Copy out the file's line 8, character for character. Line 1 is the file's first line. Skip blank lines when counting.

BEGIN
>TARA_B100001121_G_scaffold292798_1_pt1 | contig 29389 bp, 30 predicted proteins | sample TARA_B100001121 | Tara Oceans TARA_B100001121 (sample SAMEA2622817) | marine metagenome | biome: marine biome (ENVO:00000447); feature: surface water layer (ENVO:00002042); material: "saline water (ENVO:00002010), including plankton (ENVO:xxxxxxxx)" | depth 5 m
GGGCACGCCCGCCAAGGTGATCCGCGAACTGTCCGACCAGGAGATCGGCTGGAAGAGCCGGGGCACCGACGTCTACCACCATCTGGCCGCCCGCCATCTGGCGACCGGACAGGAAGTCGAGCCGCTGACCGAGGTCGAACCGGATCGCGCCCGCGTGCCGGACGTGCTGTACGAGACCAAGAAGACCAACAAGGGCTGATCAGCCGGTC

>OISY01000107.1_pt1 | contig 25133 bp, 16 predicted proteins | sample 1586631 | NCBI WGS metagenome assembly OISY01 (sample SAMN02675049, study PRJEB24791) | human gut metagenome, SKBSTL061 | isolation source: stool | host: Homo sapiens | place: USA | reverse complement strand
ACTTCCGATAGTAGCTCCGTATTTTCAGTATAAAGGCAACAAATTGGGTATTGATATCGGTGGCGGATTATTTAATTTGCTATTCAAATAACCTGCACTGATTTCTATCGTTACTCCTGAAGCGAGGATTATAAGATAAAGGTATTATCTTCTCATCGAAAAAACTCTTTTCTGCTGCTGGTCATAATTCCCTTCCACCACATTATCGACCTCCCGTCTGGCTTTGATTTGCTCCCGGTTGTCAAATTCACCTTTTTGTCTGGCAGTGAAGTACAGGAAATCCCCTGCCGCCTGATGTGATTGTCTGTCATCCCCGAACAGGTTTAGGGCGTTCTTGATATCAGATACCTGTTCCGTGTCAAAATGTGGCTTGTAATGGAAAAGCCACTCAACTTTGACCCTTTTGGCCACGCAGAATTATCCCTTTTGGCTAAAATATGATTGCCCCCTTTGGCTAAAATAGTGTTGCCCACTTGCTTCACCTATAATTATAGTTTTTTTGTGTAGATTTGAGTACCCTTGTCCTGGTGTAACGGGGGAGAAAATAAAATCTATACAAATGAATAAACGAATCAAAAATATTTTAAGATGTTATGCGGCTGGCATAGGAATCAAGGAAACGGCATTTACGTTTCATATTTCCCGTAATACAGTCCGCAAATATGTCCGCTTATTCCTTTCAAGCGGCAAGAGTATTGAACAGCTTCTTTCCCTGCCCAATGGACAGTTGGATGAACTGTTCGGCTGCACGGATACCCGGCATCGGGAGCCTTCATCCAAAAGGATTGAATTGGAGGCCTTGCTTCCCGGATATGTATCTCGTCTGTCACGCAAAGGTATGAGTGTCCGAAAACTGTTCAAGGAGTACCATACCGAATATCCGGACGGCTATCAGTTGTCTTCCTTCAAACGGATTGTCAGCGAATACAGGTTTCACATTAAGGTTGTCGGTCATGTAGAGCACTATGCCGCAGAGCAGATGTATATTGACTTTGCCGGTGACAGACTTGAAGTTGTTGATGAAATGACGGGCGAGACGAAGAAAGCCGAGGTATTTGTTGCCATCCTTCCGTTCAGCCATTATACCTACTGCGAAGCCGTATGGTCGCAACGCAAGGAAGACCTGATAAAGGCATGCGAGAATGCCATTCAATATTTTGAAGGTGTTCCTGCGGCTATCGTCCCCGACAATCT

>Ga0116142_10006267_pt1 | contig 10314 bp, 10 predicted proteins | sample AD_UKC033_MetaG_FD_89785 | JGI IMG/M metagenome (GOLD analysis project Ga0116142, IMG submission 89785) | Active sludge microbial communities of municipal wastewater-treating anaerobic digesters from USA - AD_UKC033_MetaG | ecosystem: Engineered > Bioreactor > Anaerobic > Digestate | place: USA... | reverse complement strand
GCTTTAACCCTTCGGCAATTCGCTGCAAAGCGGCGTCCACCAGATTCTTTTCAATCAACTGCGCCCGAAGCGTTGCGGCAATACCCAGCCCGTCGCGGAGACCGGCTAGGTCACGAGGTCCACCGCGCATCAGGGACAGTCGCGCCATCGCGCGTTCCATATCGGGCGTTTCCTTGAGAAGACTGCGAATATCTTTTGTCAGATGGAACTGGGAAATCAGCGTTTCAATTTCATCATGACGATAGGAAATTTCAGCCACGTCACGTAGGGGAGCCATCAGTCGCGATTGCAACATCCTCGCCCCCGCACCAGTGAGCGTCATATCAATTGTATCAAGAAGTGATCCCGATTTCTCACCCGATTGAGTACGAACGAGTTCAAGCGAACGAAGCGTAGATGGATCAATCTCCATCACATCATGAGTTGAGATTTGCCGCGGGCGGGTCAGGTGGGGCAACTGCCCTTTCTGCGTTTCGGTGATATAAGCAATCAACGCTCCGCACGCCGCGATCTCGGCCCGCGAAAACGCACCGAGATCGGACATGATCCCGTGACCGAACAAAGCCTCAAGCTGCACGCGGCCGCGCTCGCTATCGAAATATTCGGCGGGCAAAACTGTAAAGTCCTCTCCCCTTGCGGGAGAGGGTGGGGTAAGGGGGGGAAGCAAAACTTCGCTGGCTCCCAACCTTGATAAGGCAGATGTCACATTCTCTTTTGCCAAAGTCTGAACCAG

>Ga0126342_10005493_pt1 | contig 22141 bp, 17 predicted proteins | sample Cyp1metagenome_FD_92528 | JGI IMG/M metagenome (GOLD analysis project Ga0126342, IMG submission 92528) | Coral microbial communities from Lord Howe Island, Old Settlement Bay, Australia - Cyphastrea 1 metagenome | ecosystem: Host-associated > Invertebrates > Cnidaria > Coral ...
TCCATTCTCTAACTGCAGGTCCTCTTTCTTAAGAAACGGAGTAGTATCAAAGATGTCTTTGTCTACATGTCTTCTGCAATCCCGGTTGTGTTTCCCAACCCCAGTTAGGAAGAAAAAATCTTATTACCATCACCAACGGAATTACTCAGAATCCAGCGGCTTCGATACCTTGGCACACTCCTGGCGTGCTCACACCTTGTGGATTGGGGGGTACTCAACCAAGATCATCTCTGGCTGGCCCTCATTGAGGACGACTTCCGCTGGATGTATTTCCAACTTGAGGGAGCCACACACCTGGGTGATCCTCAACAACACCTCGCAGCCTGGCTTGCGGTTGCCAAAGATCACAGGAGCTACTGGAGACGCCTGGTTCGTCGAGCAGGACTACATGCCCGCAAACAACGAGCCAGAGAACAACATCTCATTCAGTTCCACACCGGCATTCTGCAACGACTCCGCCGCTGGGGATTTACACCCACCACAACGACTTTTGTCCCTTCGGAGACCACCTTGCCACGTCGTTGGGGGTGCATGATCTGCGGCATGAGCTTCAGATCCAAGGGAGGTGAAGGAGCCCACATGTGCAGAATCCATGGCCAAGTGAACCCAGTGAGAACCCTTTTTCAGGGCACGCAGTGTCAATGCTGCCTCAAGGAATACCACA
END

TCCATTCTCTAACTGCAGGTCCTCTTTCTTAAGAAACGGAGTAGTATCAAAGATGTCTTTGTCTACATGTCTTCTGCAATCCCGGTTGTGTTTCCCAACCCCAGTTAGGAAGAAAAAATCTTATTACCATCACCAACGGAATTACTCAGAATCCAGCGGCTTCGATACCTTGGCACACTCCTGGCGTGCTCACACCTTGTGGATTGGGGGGTACTCAACCAAGATCATCTCTGGCTGGCCCTCATTGAGGACGACTTCCGCTGGATGTATTTCCAACTTGAGGGAGCCACACACCTGGGTGATCCTCAACAACACCTCGCAGCCTGGCTTGCGGTTGCCAAAGATCACAGGAGCTACTGGAGACGCCTGGTTCGTCGAGCAGGACTACATGCCCGCAAACAACGAGCCAGAGAACAACATCTCATTCAGTTCCACACCGGCATTCTGCAACGACTCCGCCGCTGGGGATTTACACCCACCACAACGACTTTTGTCCCTTCGGAGACCACCTTGCCACGTCGTTGGGGGTGCATGATCTGCGGCATGAGCTTCAGATCCAAGGGAGGTGAAGGAGCCCACATGTGCAGAATCCATGGCCAAGTGAACCCAGTGAGAACCCTTTTTCAGGGCACGCAGTGTCAATGCTGCCTCAAGGAATACCACA